With the Toronto Police Service Board’s recent decision not to renew or extend Police Chief Bill Blair’s contract beyond the end of April next year, we must be concerned over how his replacement will impact the lives of Black people and other minorities of colour in this city.
One of the major issues over the years has been the over-policing of Black men, especially the youth.
Blair came in as a refreshingly different leader, whose understanding of the relationship between the police and the Black community, and his vision for policing in general, were in sharp contrast to that of his predecessor, Julian Fantino. For example, Fantino refused to publicly acknowledge that racial profiling of Black people exists within the force.
Blair did acknowledge it and embarked on a program of diversification and community engagement which saw minority officers moved up the ranks and more emphasis placed on police officers interacting with residents in their neighbourhoods. Blair promoted three Black deputy chiefs and elevated many other Blacks and minorities in the service to senior positions. No other police chief before him even came close.
Although Blair’s tenure was not without controversy, we must remember these things, take note and give credit.
It is ironic, though, that under Blair’s watch, the controversial practice which came to be known as carding where individuals were randomly stopped by police, questioned and had information collected from them stored in a police database, was ramped up to alarming levels. A statistical majority of these individuals were Black and other minorities of colour, especially young men. Black men in the police data bank represent almost 30 per cent of people questioned which, relative to Toronto’s total Black population of just over eight per cent, is troubling. In the process, an increasingly antagonistic relationship between the police and large sectors of the Black community has developed, despite attempts to reform the program.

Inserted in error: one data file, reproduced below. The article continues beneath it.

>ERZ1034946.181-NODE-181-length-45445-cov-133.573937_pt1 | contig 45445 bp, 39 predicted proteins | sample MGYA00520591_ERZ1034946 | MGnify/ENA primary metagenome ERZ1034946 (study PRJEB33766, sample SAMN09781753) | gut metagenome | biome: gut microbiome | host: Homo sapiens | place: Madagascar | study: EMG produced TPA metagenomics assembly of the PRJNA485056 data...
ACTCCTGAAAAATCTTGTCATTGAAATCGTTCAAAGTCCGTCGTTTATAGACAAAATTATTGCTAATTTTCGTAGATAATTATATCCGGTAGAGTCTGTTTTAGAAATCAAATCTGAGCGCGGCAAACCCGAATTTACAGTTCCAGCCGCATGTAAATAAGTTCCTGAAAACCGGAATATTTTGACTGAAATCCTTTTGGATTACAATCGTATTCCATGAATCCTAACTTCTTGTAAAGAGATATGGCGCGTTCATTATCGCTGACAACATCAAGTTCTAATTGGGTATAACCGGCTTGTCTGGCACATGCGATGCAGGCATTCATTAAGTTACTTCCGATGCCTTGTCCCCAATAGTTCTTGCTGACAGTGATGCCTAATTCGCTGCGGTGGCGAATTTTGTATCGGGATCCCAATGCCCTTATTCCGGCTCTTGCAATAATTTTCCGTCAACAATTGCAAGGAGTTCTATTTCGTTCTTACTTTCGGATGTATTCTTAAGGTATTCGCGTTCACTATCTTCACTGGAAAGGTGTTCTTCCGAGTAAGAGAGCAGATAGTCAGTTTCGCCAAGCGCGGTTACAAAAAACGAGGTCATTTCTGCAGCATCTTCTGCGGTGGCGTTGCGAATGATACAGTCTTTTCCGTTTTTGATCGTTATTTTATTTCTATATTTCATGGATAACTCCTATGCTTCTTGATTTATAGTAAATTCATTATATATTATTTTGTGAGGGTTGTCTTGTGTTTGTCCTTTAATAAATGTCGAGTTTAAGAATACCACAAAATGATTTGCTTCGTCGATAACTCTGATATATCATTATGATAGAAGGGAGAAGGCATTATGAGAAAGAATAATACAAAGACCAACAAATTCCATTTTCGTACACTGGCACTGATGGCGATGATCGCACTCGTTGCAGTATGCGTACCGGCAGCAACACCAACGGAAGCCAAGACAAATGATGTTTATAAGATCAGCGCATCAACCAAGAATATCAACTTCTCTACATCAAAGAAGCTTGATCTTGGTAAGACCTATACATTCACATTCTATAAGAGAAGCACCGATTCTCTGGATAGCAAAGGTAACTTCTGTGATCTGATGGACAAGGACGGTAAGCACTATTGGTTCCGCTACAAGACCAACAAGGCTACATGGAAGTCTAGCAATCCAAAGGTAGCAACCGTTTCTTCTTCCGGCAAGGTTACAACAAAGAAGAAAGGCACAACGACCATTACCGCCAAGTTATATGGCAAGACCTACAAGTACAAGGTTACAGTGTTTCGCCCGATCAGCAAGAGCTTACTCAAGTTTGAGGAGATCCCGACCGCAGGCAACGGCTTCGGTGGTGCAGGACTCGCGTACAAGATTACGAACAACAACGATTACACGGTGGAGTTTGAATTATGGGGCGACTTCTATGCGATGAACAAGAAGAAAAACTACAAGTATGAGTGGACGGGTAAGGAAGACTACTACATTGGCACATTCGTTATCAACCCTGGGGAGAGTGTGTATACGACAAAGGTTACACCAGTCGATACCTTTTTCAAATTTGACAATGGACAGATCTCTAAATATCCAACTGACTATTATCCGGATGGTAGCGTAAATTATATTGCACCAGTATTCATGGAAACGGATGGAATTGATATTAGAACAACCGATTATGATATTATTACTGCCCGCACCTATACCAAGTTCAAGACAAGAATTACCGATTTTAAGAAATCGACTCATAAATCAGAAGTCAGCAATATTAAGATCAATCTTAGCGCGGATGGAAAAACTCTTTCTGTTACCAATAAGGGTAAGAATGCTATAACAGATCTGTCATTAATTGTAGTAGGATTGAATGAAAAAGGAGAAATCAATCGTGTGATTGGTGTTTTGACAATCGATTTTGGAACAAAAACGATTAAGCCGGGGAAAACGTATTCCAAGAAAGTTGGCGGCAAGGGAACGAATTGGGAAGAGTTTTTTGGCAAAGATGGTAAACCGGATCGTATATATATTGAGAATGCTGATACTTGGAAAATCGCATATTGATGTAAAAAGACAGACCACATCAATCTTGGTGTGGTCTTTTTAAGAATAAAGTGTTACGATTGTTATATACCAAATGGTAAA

A recent Toronto Star report shows that although the practice of carding has dropped off significantly, police stops of Blacks and other minorities of colour have actually increased, percentage-wise.
Deputy Police Chief Peter Sloly, who has been at the forefront of tackling this thorny issue, has presented a tidy rationale for it. However, it comes back to the same issue, which is that police officers continue to racially profile persons of colour.
The police claim that they are taking steps, including racial awareness training and conducting studies of why racial bias is still so embedded in the system, to begin to correct this anti-Black attitude on the part of officers in the field. Whatever changes are coming cannot happen soon enough.
Rather than Sloly commenting that police are not involved in “social engineering” but “go where the community calls us to go”, we would like to think that there really is, as he said when he met with Share’s editorial staff last summer, a vision within the police force of the most diverse city in the country, and in North America, to do something so forward thinking on the matter of police and community race relations as to clear a path for others to follow.
As it stands now in the minds of too many officers, every Black person appears to be a suspect or potential criminal.
We need to know that whoever becomes the next police chief can take the baton and carry it forward to advance the work in bridging relations between the Black community and the police. We would hate to see a return to the kind of policing philosophy Blair worked so hard to overcome.